THE SEEDS OF SUCCESS

Costa Rica 2019 | TELECOMS & IT | INTERVIEW

The company is laying out a four-year roadmap that will best facilitate investment and encourage more development.

Luis Adrián Salazar
BIOGRAPHY
With over 22 years of experience in the IT and communications sectors with a special emphasis on innovation, market development, and negotiations, Salazar has held a wide variety of responsibilities, including but not limited to VP of market negotiations, channel and premium accounts management, head of PYMES, and VP and general director of ICT. He holds a bachelors in computational systems, a degree in management, and a masters in education administration.

How would you describe the current state of the IT sector in Costa Rica, and what are the main trends entering the country over the next two years?

The first thing we have to talk about is what we aim to achieve in our public sector strategy. We need to talk about what we have and where we are going as a country. In May 2018, this government took power, and we defined our role across three sectors. Communications is highly important in terms of developing infrastructure. We must improve our efforts to open our broadband penetration and must connect the education sector and other institutions with these kinds of technologies. The private sector needs more incentives to invest in this area, and we are trying to do this in the telecommunications area. We want to develop the best way to facilitate investment and want to see more development. To achieve all that, the Ministry of Science, Technology, and Telecommunications (MICITT) is defining the roadmap for the next four years. Moreover, we need to increase the capacity of the government to develop infrastructure. Similarly, MICITT has several initiatives aimed at improving innovation activities across many different layers and including many different stakeholders. We are also trying to establish an e-government governance model for Costa Rica. We have to prop up our telecommunications efforts, improve innovation, and develop a working governance model for state of the art e-government services. We believe we have strong telecommunications skills, good penetration in mobile service, and strong SME participation. MICITT has skills in these areas, and it can be a leader in these areas in the next three years.

How are you working with the Ministry of Education to ensure there is strong IT promotion and STEM development?

We have to be clear that the mandate is to increase, develop, and push the entire technical sector. We want to be an advisor to every stakeholder working to achieve our common goals. We have around 2,050 community centers that have access to internet, and we are working on transforming these centers that can provide true social innovation and transformation. We want to use these as areas that can further develop STEM skills. Recently, we released a plan for bilingual development as a component of the president's efforts to develop Costa Rica's human capital and competencies. The administration's secret ingredient is its ability to articulate a road map and work together to achieve our common goals.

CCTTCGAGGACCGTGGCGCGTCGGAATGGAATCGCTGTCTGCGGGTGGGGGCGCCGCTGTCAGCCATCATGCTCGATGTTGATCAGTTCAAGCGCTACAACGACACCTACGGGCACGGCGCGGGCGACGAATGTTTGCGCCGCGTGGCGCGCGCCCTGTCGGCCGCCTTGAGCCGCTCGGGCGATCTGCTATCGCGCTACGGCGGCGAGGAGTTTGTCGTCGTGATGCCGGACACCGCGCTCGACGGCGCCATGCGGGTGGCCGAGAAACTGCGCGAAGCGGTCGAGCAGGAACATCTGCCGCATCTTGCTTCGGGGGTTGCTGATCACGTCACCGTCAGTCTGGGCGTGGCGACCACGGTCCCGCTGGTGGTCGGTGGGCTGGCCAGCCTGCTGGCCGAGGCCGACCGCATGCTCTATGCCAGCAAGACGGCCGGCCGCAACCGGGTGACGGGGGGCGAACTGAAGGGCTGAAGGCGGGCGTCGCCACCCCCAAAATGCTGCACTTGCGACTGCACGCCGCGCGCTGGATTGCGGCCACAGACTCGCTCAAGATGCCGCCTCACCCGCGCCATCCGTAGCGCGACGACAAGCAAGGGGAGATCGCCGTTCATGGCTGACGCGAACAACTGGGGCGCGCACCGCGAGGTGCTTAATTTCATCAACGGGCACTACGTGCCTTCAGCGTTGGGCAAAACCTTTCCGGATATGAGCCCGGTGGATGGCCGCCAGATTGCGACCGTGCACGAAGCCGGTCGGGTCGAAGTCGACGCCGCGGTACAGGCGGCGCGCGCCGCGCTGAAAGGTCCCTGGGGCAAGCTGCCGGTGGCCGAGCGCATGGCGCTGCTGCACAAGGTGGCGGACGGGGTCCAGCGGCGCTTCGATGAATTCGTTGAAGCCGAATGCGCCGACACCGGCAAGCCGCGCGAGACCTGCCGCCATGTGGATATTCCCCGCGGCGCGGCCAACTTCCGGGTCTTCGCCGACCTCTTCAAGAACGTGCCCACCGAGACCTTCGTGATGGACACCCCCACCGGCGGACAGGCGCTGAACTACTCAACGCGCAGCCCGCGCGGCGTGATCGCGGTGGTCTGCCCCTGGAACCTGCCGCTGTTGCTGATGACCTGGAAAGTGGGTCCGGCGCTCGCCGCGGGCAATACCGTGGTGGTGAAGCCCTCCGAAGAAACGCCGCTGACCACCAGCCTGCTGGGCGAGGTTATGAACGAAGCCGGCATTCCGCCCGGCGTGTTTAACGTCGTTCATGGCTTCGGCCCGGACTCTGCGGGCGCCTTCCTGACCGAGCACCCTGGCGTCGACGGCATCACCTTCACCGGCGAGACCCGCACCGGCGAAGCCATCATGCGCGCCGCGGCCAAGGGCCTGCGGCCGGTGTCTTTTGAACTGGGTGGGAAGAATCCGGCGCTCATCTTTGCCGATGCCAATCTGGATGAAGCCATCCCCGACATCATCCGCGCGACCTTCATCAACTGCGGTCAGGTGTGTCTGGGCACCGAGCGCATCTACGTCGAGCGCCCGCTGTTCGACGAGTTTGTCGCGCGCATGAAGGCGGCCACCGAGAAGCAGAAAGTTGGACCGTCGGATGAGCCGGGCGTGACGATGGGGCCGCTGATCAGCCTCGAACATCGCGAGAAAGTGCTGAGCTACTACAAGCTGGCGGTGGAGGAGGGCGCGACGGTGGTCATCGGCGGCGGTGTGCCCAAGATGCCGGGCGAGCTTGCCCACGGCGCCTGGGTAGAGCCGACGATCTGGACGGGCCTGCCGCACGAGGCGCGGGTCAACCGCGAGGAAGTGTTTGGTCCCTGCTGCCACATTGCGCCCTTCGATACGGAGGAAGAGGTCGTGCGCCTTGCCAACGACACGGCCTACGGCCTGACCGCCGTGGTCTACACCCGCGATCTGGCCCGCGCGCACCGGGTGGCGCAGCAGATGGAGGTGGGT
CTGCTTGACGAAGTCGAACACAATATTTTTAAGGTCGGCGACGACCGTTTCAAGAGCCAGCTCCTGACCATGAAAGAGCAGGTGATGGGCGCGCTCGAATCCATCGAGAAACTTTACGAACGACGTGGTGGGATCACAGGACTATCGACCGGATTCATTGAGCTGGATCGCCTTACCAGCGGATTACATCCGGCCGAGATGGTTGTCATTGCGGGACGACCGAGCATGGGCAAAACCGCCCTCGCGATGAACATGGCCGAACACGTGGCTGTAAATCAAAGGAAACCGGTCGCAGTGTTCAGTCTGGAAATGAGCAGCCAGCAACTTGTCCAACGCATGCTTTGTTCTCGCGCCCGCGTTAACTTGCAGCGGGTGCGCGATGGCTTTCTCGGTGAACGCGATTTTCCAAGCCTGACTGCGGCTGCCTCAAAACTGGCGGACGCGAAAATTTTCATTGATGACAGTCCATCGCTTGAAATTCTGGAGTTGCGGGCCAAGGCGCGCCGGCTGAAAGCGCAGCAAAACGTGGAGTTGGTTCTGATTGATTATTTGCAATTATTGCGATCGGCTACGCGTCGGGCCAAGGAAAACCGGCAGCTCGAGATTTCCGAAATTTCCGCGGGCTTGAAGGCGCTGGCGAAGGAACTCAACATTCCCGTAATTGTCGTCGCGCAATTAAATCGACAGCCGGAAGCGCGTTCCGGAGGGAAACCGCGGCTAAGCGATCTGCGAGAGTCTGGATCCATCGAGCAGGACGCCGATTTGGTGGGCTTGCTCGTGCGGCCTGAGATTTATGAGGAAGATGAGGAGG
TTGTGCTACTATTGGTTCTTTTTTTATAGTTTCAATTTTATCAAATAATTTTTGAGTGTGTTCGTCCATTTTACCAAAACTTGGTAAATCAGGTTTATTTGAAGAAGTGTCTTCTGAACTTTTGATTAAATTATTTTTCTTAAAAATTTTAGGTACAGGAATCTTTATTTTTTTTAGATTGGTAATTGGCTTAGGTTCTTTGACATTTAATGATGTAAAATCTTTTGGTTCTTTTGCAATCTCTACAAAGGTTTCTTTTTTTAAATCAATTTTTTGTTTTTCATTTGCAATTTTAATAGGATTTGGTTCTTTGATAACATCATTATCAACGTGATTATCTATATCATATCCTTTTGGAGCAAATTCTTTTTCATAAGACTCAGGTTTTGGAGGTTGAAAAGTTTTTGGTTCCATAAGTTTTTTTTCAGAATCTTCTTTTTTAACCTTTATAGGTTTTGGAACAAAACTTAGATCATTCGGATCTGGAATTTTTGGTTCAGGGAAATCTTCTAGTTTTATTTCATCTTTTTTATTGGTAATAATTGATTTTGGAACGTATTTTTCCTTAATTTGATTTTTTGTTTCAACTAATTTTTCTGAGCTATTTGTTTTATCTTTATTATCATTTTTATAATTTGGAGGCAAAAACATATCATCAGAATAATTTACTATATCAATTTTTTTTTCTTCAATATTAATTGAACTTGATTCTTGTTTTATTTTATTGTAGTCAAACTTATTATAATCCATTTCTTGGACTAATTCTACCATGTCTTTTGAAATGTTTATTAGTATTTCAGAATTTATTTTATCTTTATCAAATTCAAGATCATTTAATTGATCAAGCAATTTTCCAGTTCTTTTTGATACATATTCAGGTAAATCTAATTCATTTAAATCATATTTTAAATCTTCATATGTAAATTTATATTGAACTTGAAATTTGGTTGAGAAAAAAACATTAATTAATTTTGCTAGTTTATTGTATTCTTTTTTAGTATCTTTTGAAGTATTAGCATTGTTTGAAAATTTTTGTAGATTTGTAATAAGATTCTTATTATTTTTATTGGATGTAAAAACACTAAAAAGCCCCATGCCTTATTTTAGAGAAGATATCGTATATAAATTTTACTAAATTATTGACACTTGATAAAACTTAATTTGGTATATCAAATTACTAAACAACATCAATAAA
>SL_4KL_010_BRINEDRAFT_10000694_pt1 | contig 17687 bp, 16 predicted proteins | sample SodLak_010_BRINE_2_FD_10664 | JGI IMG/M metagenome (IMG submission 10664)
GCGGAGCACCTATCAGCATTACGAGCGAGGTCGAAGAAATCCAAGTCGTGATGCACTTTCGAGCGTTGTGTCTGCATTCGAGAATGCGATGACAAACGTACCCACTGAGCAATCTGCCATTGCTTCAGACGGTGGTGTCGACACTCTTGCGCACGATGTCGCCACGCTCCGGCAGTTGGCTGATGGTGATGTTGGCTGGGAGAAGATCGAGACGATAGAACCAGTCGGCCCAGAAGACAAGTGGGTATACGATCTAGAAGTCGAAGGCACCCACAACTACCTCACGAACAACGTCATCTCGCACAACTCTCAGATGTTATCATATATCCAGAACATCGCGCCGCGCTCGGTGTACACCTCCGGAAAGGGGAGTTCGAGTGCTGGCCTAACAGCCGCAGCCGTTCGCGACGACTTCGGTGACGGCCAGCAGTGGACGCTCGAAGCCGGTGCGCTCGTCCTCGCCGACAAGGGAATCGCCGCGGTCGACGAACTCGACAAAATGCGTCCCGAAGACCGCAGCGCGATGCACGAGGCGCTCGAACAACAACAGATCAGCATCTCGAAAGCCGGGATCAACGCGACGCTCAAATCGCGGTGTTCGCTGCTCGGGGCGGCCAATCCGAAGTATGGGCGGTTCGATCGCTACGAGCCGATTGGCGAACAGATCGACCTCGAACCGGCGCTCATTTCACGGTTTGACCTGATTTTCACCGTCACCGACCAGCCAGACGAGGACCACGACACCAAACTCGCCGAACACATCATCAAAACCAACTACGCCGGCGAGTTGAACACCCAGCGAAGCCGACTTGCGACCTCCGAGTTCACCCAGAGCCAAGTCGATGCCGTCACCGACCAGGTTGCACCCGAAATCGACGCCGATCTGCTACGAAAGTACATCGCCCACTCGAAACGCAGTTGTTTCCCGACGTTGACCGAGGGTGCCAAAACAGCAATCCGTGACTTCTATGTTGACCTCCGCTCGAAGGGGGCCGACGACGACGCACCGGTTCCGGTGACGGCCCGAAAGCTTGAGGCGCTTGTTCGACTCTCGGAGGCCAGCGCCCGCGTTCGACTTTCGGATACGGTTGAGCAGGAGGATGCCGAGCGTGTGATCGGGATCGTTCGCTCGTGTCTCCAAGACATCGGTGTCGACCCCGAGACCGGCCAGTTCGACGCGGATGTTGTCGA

In terms of e-government, what are the specific objectives of the ministry's agenda, and how are you planning to achieve them?

We are working on the national agenda, but it is more complex than just the government. We have a lot of projects that we hope to bring online. My goal is to have an efficient government that puts citizens at the center of all its efforts. It is vital for Costa Rica to become more efficient and cut expenses. I hope that in three years, our conversation will be about how to increase broadband coverage, what new services citizens are receiving, and how we can reduce poverty using IT, for example. We want to use technology to utterly transform the lives of all Costa Ricans.

How is the ministry supporting IT startups?

We have a partnership with the Inter-American Development Bank, and we are investing USD21 million to improve startups. Developing these allows us to increase our capacity to employ people while raising the quality of life and further developing the country; however, to get these benefits we must first invest in startups. At present, Costa Rica is helping the world's largest firms establish operations in Costa Rica, and we are simultaneously developing our small-scale firms and startups.